(CNN)President Donald Trump's decision to pull the United States out of a global climate accord represents the clearest evidence yet that his worldview represents a radical break from that of the Republican and Democratic presidents who have preceded him in office over the last seven decades.
The Paris climate decision is Trumpism in its purest form
Whereas those men saw the United States as moral leader of the free world -- and its alliances with other similarly-minded European democracies as the unshakeable foundation of world peace and progress -- Trump sees things differently. To him, the so-called "world community" is a hoax, a concept used to take advantage of the US and distract us from the real goal: To take care of ourselves first, second and last.
In short: This is Trumpism.
Trump's speech announcing his decision to withdraw from the Paris climate accords -- making the U.S. one of three countries to do so (194 have signed onto the accords) -- was larded with examples of just how differently Trump sees the world and America's place in it than past presidents.
"The Paris Climate Accord is simply the latest example of Washington entering into an agreement that disadvantages the United States to the exclusive benefit of other countries, leaving American workers -- who I love -- and taxpayers to absorb the cost in terms of lost jobs, lower wages, shuttered factories, and vastly diminished economic production," Trump said at one point.
At another he argued: "The Paris Agreement handicaps the United States economy in order to win praise from the very foreign capitals and global activists that have long sought to gain wealth at our country's expense. They don't put America first. I do, and I always will."
Inherent in that rhetoric is the idea that has animated Trump -- in politics and the business world -- from the very beginning: The elites in this country (and the world) think they know better than us regular people. (Leave aside the fact Trump is a billionaire who was raised with money.) They think they can tell us what's good for us. But, we know what's good for us better than they do. And it's time to stand up for it!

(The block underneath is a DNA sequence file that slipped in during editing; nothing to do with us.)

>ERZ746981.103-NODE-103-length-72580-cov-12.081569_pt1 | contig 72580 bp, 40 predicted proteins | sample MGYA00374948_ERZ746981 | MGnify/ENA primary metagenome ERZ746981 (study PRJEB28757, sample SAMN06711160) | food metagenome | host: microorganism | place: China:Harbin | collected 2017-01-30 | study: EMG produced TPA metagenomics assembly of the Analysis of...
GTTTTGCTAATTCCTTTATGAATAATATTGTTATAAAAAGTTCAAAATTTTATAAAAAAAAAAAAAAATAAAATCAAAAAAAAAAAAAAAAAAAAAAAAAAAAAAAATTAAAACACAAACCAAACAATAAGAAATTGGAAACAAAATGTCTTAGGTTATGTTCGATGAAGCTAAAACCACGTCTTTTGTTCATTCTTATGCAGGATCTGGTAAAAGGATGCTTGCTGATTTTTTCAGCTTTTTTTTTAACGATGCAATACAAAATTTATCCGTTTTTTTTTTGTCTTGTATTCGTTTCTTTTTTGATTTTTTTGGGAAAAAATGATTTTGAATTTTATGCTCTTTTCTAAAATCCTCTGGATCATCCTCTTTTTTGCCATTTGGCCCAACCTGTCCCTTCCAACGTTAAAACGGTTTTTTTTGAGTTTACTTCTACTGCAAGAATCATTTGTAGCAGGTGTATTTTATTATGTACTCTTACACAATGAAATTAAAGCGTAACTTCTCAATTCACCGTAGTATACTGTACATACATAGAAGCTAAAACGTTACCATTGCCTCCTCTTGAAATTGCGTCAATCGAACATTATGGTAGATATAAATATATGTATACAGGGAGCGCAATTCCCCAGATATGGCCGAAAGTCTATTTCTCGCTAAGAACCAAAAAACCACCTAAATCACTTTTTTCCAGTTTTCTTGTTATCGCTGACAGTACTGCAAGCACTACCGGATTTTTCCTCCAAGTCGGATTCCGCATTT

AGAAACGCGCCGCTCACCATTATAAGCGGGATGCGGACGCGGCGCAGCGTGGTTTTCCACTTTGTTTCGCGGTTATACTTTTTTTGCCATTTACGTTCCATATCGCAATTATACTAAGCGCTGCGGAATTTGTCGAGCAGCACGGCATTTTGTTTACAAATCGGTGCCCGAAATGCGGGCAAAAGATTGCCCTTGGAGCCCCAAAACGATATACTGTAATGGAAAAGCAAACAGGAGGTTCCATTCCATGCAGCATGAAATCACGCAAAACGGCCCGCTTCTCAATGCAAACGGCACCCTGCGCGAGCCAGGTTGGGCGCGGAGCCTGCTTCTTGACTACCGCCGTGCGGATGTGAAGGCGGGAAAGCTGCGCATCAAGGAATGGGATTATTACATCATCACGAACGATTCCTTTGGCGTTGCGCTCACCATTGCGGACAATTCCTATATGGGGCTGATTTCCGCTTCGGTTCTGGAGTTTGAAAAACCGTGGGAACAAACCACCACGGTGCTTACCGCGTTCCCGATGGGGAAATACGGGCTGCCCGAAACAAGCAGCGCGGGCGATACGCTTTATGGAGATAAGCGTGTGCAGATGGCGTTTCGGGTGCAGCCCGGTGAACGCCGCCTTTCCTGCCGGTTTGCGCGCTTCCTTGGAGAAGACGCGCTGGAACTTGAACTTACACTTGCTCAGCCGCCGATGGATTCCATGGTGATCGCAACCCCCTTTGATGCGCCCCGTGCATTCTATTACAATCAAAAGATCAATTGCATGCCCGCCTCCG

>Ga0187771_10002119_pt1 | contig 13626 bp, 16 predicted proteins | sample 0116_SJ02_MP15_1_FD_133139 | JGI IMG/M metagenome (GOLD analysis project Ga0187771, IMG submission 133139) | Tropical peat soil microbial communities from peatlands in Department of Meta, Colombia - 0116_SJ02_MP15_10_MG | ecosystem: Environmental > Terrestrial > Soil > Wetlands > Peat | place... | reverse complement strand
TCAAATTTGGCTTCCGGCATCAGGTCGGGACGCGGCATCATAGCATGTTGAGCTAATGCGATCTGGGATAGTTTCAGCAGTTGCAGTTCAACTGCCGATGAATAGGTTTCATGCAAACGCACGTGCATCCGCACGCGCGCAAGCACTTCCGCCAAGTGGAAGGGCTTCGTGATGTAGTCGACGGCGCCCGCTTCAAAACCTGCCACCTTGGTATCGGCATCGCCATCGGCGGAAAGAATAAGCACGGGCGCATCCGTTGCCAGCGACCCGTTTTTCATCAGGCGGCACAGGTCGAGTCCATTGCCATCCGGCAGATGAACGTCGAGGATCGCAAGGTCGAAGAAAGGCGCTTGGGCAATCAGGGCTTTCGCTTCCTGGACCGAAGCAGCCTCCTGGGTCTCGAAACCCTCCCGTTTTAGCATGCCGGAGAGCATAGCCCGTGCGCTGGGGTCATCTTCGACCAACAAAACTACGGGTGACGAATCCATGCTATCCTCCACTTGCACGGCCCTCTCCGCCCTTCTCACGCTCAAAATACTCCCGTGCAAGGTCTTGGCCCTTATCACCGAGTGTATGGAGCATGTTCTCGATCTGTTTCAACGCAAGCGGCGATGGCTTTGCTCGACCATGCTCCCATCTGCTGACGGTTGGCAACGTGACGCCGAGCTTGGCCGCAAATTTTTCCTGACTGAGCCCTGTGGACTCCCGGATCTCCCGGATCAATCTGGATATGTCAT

There's also a strain of disdain at political correctness in both Trump's rhetoric and his decision on the Paris accords. "Foreign capitals" and "global activists" are carefully chosen phrases designed to show his base that we have been too afraid to stand up to these people for too long out of a fear that they will judge us negatively for doing so. No more, promises Trump.
He proudly welcomes the supposed breach of political correctness and the disapproval from the likes of newly-elected French president Emmanuel Macron. They've been taking advantage of us for years, Trump insists, and hiding behind the veil of political correctness to do it. "I was elected to represent the citizens of Pittsburgh not Paris," Trump proudly proclaimed to much applause on Thursday.
And there's another piece to Trumpism evident in this climate decision: A deep cynicism and suspicion about the rest of the world and its views of the United States.
To Trump, the world community is driven, at least in part, by a desire to draw the US into deals like Paris to hobble us economically.
"The fact that the Paris deal hamstrings the United States, while empowering some of the world's top polluting countries, should dispel any doubt as to the real reason why foreign lobbyists wish to keep our magnificent country tied up and bound down by this agreement: It's to give their country an economic edge over the United States," Trump said in his speech.
It's not only that we are being taken advantage of by the rest of the world, according to Trump. It's that other countries are openly mocking us.
"At what point does America get demeaned?," Trump asked in his speech Thursday. "At what point do they start laughing at us as a country? We want fair treatment for its citizens, and we want fair treatment for our taxpayers. We don't want other leaders and other countries laughing at us anymore. And they won't be. They won't be."
Add it all up and here's what you get: Trumpism is an anti-elite, anti-PC, anti-insider nationalistic worldview propped up by insecurity and a strong sense of suspicion toward the rest of the world.
It is an assumption that the post-World War II alliances we have held with Europe have, almost unfailingly, been unfair to us. That the rest of the world has taken advantage. That they have used our goodwill for bad purposes. That they have smiled at us in public and sneered at us in private.
No more, Trump promises -- and with his decision on Paris he sends a very clear signal that he means it.
We are in different times now. The Trump worldview is a clear break from what we've known since the end of World War II. The question now is how the rest of the world reacts to Donald Trump's re-imagining of America's role in it.